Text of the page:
The End – Officially, the game ended after the Penguins late hissy fit, but when Wilson deflected Niskanen’s shot past Murray just 23 seconds into period three to increase the score to 3-0, this game was pretty much over. Again, putting pucks at or towards the net with bodies going there is the way you win big hockey games. If Washington employs that style more often, the end of this season could be something special.

Notes: Jay Beagle suffered an upper body injury in period one and didn’t return. He only played 3:22 and Coach Trotz stated afterwards he’s probably not playing against the Blues…I’d like to see Oshie and Orpik get the night off, too. Those guys play a hard style so they need to be physically ready for next week. Both have missed games recently due to minor injuries, so it would be best to get both healthy…shot attempts were 59-57 for the Pens, but their edge primarily came from the power play. Washington was very good at five on five…both teams went 0 for 5 on the power play…Carlson led the Caps in ice time with 25:58. Kris Letang played the most for Pittsburgh with 25:08…the Capitals lost the faceoff battle, 35-34, which wasn’t bad since Beagle was done in period one. Eller was 9-6 while Sidney Crosby went 16-9 for the home team…Devante Smith-Pelly led the Caps in hits with seven. He also logged 2:41 of shorthanded time with Beags out of the game…Ovechkin had eight shot attempts, including four on net, and four hits in 22:47 of ice time…Hits were 33-30 for the Caps.

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Kuzy CBus

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Kuznetsov and Eller lead the Caps to a 4-2 Victory over Columbus

Posted on 10 February 2018 by Ed Frankovic

Evgeny Kuznetsov and Lars Eller each notched a goal and an assist and Braden Holtby made 35 saves to lead the Caps to a 4-2 victory over the Columbus Blue Jackets on Friday night at Capital One Arena. The back to back wins over Coach John Tortorella’s squad improves Washington to 32-17-5 (69 points) and puts them 11 points ahead of the Blue Jackets with 28 games remaining. The Penguins, who were defeated in a shootout, 4-3, in Dallas late Friday, are in second place. Sidney Crosby and company are five points behind the Capitals and the Caps have two games in hand.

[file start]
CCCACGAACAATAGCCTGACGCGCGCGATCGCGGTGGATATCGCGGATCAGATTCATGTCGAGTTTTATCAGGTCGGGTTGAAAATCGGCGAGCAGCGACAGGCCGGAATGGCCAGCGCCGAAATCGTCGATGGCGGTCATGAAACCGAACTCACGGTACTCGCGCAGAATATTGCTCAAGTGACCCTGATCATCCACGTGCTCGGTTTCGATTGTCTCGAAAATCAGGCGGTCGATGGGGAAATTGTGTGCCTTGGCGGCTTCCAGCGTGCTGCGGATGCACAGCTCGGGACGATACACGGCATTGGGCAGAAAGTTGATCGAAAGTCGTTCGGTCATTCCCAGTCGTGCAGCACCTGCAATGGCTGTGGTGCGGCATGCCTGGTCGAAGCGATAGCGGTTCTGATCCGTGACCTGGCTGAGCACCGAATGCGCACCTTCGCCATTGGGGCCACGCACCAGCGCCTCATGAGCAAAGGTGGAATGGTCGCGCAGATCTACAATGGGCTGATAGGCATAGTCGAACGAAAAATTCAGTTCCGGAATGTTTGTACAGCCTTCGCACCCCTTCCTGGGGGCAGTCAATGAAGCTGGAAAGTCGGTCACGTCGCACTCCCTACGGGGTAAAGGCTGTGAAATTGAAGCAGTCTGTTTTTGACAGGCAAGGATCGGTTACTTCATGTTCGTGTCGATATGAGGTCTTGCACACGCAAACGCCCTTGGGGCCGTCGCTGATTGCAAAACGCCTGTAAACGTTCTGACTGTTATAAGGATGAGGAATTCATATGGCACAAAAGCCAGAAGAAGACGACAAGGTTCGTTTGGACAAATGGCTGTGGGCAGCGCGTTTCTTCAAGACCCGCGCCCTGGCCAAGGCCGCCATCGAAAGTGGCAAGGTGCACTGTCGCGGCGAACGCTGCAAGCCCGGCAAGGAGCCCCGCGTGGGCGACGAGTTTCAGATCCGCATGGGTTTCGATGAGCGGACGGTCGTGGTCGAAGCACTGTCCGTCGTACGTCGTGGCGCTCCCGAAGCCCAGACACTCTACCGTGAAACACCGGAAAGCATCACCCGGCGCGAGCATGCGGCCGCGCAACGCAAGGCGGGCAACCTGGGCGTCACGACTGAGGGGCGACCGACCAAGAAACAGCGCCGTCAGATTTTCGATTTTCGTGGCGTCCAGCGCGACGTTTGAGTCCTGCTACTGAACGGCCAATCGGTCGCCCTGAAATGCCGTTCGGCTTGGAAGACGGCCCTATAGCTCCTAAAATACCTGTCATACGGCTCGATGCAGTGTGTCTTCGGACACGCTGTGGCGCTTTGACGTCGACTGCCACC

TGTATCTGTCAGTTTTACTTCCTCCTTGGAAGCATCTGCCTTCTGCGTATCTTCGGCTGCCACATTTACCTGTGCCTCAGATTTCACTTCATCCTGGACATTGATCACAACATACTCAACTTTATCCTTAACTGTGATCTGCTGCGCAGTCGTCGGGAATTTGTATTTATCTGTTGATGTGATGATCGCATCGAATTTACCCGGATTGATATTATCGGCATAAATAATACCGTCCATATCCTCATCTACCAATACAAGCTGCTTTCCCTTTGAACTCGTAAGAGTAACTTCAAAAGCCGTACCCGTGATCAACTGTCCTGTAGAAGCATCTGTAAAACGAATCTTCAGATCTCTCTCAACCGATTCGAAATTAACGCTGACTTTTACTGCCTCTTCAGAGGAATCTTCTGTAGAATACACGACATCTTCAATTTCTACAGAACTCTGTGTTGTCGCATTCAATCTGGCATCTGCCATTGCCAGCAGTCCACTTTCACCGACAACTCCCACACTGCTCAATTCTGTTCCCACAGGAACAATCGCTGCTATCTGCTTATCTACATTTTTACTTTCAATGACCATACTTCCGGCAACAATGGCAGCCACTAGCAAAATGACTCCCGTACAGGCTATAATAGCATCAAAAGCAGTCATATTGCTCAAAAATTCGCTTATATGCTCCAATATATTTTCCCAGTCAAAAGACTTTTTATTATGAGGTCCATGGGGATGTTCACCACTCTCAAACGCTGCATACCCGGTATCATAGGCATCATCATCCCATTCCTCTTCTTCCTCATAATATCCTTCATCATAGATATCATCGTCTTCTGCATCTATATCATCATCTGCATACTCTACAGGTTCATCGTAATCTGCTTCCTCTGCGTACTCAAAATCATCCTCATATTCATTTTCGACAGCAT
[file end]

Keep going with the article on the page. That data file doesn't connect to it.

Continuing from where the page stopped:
These two clubs met on Tuesday at Nationwide Arena and it was the Blue Jackets who dominated play in the game, but thanks to great goaltending from the Holtbeast and some timely scoring, the Caps escaped the state of Ohio as 3-2 winners.

On Friday, Columbus played a very desperate style, but they once again came up short. Washington, while getting outshot, 37-17, and outshot attempted, 79-50, played a much better game in their home barn.

The Caps first period was cleaner in terms of puck management and John Carlson scored just 5:09 into this affair on the doorstep following two super passes from Kuznetsov and Jakub Vrana. The Capitals carried the majority of the play in period one and they stretched the Blue Jackets out, which provided wider passing lanes for their zone exits. Coach Barry Trotz attributed the strong first period to his team “skating well.” The shot attempts were 21-20 for Columbus, but Washington had the scoring chance edge. Unfortunately for the Caps, Coach John Tortorella’s club tied the game up at the 6:28 mark when Tom Wilson’s intended pass to Carlson behind the Washington net hit an uneven spot in the left wing corner boards. The puck caromed into the slot and Pierre-Luc Dubois gobbled it up and quickly whipped it past Holtby.

Washington, however, seized some late momentum when Kuznetsov scored with two seconds left after coming out of the penalty box. Lars Eller and Tom Wilson killed the end of the Blue Jackets power play and then they rushed the puck into the Columbus zone. After the puck went below the goal line, Matt Niskanen fetched an errant clear on the right wing boards. Nisky fired it at the net, the disc hit Eller at the right post and then bounced far post where Kuzy was there to pot the rebound.